No Strength, No Muscle
There are several reasons why muscle growth can slow to a crawl, but here's one most people never think about: you've stopped getting stronger.
When you first start training, watching the weight on the bar go up each week is a great feeling. The problem is, once these "newbie gains" wane, most people stop putting an emphasis on strength and start wasting time with so-called advanced protocols that typically leave them spinning their wheels.
Until you reach an advanced level of physique development, your sole focus should be on developing strength in exercises that suit your mechanics, over a wide variety of rep ranges.
Remember, if you're lifting the same weights you were three years ago, chances are you probably look exactly the same. If you've lost your focus on this single most important factor in building muscle, use this method of goal setting to get you back on track.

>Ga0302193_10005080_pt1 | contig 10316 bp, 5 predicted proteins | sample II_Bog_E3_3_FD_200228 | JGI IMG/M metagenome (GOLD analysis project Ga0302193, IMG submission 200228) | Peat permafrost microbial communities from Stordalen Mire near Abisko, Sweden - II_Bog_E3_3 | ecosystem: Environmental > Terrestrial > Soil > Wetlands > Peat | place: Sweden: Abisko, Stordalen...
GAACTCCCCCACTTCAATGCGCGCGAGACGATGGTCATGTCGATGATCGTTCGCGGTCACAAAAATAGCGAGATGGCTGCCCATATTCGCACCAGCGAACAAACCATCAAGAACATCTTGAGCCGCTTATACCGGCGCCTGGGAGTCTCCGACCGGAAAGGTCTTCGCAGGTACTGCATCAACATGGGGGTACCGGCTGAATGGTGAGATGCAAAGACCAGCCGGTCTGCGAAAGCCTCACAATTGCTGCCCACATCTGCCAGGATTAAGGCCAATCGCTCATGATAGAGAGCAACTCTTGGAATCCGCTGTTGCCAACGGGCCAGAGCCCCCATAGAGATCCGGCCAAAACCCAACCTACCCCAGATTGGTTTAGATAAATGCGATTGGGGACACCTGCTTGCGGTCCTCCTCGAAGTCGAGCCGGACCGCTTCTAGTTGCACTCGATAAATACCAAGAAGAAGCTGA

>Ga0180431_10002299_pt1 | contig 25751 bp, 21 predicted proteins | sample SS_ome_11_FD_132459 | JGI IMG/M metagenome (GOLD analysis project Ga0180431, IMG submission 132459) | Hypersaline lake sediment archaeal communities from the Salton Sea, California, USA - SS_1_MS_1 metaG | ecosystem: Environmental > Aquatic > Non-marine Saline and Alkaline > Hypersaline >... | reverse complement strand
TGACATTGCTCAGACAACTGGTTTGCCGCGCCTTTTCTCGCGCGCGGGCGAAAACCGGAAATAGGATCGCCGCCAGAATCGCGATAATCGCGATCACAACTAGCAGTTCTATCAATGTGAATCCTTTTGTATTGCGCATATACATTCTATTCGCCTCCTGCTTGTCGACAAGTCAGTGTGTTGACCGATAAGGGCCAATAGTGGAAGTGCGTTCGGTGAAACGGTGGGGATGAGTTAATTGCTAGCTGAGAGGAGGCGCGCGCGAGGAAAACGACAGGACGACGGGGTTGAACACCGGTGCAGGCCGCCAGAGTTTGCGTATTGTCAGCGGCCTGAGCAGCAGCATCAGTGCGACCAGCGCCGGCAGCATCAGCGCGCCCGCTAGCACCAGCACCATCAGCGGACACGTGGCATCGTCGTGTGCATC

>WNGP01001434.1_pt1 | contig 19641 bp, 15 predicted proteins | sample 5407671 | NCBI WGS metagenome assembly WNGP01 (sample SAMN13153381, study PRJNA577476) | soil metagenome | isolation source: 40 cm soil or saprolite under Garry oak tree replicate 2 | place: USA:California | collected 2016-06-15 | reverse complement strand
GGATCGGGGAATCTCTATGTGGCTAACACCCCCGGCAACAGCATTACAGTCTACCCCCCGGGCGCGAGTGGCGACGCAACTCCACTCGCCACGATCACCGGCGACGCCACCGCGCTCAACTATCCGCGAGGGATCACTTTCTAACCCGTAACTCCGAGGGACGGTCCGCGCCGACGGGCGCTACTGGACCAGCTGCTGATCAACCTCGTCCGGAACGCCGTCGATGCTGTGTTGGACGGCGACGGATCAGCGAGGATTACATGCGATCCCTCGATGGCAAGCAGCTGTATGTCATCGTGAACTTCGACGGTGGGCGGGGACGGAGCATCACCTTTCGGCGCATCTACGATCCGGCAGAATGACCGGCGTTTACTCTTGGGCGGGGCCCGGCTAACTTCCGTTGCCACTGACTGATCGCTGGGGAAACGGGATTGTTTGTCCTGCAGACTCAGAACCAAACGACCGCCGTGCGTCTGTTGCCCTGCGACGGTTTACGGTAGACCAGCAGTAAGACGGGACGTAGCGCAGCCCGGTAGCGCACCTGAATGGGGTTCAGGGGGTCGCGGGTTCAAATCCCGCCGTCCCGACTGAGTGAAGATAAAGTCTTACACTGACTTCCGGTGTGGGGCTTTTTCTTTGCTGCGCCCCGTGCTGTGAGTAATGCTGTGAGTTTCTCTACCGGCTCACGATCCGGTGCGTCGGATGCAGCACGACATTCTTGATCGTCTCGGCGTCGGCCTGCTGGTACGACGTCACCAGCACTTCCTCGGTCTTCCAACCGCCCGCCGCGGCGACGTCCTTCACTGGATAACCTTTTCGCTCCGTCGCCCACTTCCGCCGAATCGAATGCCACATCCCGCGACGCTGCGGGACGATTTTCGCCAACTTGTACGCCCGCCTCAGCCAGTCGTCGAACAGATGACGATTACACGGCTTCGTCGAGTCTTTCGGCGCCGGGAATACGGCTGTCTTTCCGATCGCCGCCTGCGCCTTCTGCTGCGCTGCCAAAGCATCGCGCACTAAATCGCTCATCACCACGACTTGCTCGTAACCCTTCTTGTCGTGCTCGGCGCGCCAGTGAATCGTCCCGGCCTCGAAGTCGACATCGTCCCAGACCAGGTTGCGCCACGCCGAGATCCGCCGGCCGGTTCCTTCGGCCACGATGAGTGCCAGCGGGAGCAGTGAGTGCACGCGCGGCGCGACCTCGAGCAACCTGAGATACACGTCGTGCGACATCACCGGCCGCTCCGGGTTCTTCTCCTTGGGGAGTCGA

Test Your Rep Strength, Then Train It
Pick 2-3 exercises that suit your mechanics in each of the following movement patterns:
- Upper Body Push: Dumbbell Incline Press, Dip, Military Press
- Upper Body Pull: Bent-Over Row, Chin-Up, Dumbbell Row
- Quad Dominant: Front Squat, Leg Press, Walking Lunge
- Posterior Chain: Romanian Deadlift, Lying Leg Curl, Hip Thrust
Once you've picked your exercises, test your 6-8 and 8-12 rep maxes in each of them. Then train hard for 12 weeks and focus on progressing the lifts as much as possible while maintaining perfect form.
In a world full of fancy training techniques and "cutting edge tricks" to build muscle, it's easy to forget that progression is the foundation of the hypertrophy pyramid. Once you keep this at the forefront, you'll start growing again.